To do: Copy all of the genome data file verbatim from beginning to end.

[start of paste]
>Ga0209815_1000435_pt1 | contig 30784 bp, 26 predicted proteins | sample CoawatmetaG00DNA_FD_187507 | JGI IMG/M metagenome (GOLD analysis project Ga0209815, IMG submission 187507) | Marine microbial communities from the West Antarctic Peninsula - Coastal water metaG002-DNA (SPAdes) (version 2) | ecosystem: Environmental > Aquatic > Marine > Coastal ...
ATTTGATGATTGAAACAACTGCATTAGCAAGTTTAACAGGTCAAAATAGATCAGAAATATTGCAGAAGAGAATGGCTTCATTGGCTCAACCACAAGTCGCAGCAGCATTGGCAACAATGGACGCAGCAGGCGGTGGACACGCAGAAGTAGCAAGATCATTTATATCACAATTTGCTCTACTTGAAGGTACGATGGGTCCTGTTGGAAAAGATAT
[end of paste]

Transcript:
>Ga0209815_1000435_pt1 | contig 30784 bp, 26 predicted proteins | sample CoawatmetaG00DNA_FD_187507 | JGI IMG/M metagenome (GOLD analysis project Ga0209815, IMG submission 187507) | Marine microbial communities from the West Antarctic Peninsula - Coastal water metaG002-DNA (SPAdes) (version 2) | ecosystem: Environmental > Aquatic > Marine > Coastal ...
ATTTGATGATTGAAACAACTGCATTAGCAAGTTTAACAGGTCAAAATAGATCAGAAATATTGCAGAAGAGAATGGCTTCATTGGCTCAACCACAAGTCGCAGCAGCATTGGCAACAATGGACGCAGCAGGCGGTGGACACGCAGAAGTAGCAAGATCATTTATATCACAATTTGCTCTACTTGAAGGTACGATGGGTCCTGTTGGAAAAGATAT